It was families with children, grandparents with grandchildren, foreign tourists and backpackers; people in wheelchairs, or driving mobility scooters; kids in pushchairs; people having picnics, sitting on rugs, on chilly bins, on fold-up chairs, on the grass, in the shade under the trees.
It was kids climbing trees, swimming off the beach, jumping into the water off the bridge.
It was people eating, listening to music, playing cards, resting or asleep on mattresses, watching the performances on stage: people with and without sunhats, tattoos, sun or rain umbrellas; people of all backgrounds, shapes and sizes (although, unfortunately, that did show the extent of the obesity problem that we have to tackle in NZ.) 

It was catching snatches of te reo, and being able to understand some of it from my community  high school te reo classes.

There were stalls selling candyfloss, hot dogs, fruit icecreams, burgers, marinated mussels, watermelon, arts and crafts and, yes!!! coffee!!!
There were stalls for health and education providers,
a special corner of a tent for kaumatua to rest in,
a bouncy castle,
funfair rides,
bands playing on the three stages,
kaka haka groups practising before their turn on stage, and local people cheering for their own groups.

There were TV crews, waka crews and people gathered in fascination and admiration around the waka.
There were speeches, hymns, and frequent calls to pick up litter.
There were queues to buy food, to drive over the one-way bridge, to go through the Treaty House, queues for the toilets, for shuttle buses back to the car park.
There were HMNZS Canterbury and Te Kaha anchored off shore, and the Navy providing the 100 man guard and the 21 gun salute, and the Navy band keeping us amused with their funny and deft marching manoeuvres.

I guess the thing that really struck me was that when I've been to Waitangi before, it has felt like a place where we remember events that have happened in the past.
But this time, even though there were plenty of references to the events of 175 years ago, it felt like a place where things were happening now, where people journeyed to talk and discuss and protest and try to work things out.

It was great - it felt inclusive, welcoming, friendly. It felt like a time and a place to think about being a New Zealander and what that means.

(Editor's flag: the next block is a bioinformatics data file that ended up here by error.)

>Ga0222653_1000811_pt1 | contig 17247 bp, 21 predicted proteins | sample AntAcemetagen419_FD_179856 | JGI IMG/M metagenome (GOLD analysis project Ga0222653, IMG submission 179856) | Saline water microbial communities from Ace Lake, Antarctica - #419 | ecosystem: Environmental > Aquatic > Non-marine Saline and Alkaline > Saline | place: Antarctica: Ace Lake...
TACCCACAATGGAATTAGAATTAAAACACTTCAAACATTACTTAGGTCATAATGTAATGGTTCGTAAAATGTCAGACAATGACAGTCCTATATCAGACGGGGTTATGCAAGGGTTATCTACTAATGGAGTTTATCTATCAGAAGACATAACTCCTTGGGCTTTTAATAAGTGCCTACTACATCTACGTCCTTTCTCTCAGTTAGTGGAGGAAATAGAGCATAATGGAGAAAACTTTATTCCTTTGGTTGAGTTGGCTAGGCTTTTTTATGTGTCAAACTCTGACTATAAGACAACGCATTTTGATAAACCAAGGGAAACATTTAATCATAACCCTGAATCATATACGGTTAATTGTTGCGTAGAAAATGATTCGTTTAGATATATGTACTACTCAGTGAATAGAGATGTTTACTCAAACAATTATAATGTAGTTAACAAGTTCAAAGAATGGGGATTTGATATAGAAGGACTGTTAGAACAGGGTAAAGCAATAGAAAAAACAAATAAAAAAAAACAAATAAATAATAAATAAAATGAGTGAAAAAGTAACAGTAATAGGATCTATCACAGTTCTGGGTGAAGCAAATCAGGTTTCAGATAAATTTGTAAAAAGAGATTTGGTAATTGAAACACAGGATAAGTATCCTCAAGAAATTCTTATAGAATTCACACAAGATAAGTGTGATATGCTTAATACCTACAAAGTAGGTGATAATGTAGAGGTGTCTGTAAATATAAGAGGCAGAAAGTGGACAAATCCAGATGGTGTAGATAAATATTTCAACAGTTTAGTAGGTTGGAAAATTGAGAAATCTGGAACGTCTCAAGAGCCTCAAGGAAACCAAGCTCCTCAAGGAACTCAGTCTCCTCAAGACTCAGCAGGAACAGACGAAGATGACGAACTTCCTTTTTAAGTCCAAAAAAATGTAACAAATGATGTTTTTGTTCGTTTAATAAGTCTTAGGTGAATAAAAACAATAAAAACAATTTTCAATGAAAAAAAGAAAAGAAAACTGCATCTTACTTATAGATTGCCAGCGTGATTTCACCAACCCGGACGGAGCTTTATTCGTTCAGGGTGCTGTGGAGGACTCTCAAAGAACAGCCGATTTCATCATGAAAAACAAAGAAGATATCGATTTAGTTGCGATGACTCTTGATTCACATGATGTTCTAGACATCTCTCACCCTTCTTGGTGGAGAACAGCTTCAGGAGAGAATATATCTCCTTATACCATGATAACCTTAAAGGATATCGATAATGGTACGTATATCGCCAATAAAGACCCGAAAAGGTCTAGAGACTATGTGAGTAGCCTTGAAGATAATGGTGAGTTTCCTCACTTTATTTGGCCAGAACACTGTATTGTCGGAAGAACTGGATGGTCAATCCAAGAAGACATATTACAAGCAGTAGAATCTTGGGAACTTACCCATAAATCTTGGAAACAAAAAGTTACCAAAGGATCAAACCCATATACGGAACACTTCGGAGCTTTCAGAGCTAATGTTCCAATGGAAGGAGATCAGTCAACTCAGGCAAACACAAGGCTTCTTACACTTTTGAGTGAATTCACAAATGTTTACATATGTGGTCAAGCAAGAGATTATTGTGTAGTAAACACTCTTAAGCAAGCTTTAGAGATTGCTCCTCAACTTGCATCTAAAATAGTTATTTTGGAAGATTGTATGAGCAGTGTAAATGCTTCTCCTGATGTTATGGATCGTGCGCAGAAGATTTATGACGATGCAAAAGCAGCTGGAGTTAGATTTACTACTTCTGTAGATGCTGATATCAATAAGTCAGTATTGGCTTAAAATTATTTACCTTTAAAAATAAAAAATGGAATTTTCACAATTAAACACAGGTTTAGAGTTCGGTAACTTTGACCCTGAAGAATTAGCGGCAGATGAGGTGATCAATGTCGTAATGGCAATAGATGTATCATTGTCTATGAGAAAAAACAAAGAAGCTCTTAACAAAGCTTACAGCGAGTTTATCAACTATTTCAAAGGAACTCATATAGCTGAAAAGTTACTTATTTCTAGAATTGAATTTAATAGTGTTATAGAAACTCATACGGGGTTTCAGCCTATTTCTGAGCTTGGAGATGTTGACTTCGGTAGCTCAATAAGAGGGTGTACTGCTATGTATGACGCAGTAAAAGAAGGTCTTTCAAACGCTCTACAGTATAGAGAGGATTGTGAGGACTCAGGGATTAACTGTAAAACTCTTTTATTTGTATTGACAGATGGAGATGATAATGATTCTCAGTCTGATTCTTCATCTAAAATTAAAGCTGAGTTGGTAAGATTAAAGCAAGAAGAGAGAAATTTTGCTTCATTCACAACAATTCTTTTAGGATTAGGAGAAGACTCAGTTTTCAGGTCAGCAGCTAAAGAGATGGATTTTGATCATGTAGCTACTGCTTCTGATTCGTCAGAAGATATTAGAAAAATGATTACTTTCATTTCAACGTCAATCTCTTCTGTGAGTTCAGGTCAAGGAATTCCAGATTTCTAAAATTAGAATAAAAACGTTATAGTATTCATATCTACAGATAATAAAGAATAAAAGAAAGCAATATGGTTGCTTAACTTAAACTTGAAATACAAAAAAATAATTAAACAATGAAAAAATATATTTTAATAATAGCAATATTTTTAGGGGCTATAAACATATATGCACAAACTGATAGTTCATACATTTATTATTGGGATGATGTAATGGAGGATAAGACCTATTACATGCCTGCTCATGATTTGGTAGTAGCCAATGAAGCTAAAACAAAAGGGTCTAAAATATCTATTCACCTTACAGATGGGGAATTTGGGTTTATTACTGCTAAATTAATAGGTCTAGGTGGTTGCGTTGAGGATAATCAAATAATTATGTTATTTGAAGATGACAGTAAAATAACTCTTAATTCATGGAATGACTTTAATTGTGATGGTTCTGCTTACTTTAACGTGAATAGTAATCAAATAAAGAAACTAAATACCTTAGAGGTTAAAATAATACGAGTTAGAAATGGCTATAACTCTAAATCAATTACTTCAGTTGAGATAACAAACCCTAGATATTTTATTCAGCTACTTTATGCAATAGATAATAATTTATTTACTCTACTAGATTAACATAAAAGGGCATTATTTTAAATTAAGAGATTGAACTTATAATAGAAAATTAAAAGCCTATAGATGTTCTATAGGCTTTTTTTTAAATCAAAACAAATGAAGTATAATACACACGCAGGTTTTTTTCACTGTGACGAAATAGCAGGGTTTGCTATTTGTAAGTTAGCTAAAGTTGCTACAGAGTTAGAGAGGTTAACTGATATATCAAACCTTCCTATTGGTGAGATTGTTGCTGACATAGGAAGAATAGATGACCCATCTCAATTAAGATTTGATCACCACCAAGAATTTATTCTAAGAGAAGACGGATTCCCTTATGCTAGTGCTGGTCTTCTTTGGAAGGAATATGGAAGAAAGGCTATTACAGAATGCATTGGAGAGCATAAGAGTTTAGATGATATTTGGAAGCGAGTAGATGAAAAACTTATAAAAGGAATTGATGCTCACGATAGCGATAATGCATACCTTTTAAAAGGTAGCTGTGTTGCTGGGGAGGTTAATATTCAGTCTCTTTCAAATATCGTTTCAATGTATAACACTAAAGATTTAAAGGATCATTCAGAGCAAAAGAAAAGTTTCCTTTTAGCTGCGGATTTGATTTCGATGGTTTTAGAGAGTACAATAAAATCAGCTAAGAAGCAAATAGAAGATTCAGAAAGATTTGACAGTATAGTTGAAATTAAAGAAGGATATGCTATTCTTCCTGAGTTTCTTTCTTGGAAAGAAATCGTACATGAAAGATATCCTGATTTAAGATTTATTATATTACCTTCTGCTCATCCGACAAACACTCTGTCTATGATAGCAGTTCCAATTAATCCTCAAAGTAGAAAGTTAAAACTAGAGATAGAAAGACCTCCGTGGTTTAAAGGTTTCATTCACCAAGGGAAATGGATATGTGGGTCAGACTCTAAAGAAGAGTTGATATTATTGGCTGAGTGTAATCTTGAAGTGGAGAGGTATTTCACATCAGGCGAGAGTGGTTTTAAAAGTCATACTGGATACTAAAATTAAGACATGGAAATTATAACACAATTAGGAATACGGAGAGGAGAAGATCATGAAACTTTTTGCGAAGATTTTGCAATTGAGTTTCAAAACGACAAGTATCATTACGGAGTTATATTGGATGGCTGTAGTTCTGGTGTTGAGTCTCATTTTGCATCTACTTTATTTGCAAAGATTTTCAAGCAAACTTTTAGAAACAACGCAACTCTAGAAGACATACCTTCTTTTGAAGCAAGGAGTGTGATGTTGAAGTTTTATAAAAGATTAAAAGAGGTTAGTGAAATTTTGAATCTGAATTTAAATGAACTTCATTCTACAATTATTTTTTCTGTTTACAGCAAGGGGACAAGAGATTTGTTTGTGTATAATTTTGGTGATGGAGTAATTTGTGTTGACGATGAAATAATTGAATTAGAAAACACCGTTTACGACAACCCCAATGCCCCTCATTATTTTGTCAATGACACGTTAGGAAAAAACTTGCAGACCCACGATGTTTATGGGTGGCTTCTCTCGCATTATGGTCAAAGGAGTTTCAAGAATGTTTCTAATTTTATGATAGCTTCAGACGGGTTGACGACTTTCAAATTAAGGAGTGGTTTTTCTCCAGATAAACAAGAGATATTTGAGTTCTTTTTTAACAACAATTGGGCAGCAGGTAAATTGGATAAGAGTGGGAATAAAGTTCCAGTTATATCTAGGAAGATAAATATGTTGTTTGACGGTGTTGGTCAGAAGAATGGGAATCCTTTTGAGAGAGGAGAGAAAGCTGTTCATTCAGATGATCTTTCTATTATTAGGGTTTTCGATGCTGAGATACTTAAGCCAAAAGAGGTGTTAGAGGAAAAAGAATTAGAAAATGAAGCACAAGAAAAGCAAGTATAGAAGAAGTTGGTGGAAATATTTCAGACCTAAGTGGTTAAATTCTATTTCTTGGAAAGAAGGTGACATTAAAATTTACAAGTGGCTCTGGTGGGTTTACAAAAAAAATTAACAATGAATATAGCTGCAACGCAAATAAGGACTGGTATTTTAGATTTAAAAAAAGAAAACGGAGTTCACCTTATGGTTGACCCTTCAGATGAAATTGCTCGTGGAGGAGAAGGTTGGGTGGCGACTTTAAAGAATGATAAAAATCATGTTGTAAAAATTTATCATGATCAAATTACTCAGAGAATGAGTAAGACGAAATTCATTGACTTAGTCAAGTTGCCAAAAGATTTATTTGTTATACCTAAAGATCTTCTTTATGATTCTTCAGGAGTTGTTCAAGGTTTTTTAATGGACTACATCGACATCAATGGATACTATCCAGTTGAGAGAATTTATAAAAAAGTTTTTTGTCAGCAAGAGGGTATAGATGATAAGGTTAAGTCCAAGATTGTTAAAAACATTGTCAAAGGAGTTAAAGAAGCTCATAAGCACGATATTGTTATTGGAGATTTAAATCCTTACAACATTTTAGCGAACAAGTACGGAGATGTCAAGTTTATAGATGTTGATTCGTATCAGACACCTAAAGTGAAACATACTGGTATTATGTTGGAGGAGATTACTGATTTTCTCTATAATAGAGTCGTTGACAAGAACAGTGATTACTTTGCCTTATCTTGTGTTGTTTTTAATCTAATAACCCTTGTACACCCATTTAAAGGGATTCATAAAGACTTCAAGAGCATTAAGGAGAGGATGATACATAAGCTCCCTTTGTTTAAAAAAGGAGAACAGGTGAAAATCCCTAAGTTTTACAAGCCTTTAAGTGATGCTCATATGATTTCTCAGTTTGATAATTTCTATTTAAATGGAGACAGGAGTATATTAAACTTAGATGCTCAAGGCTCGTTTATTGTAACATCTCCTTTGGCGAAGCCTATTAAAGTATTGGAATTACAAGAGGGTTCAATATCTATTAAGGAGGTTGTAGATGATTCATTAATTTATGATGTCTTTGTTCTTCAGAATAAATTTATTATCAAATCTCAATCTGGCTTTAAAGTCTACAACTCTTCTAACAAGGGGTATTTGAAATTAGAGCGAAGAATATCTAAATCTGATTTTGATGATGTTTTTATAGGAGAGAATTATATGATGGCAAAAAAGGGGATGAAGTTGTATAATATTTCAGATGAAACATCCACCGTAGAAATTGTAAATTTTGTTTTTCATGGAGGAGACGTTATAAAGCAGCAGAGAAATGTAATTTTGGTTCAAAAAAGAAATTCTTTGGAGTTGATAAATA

In the evening, in the dark, it was the sound of celebratory haka floating up to our motel from the waka crews down on the river.

Monday 2 February 2015

Waitangi Day: more photographs

These are photos of Oihi Bay - an empty beach, but full of history!

During my research trip  to Waitangi, I visited a lot of the sites mentioned in the book. Some of these were places I'd been to before, but some were completely new to me. 

One of these discoveries was Oihi (or Hohi) Bay. When we reached the carpark (after a long winding drive) we weren't even sure where the track went. Marsden Cross is visible if you know where to look, but we couldn't see it at first. 

But then we found the track, and the Cross, and Oihi Bay - such a beautiful spot, and nobody there except us!

 Oihi Bay is where Samuel Marsden conducted his Christmas Day sermon in December 1814. You can read more about it on pg 11 of my Waitangi Day book. 

Sunday 1 February 2015

Waitangi Day: photographs

This is a photograph of the stained glass window in St Mary's Church, Lydney, Gloucestershire, EnglandThe reason behind the New Zealand-themed window (that's the Franz Josef Glacier in the background) is all to do with Lord Bledisloe. 

It was Lord Bledisloe who bought the house (once owned by James Busby) and surrounding land at Waitangi and gifted it to the nation in 1934.  If it wasn't for his generous gift, we might  not have the Treaty House today. (You can read more about him on pg  21 of my Waitangi Day book - and did you know that he donated the Bledisloe Cup as well?) 

Lord Bledisloe was a very popular Governor General, for a number of reasons, and he and Lady Bledisloe felt a special link to New Zealand for the rest of their lives. When they returned to England, Lord Bledisloe donated this window to his local parish church.  

This was one of the images that took a while to track down, and in the end it arrived too late to go in the book, but I still like it! 

credit: Nick Fenby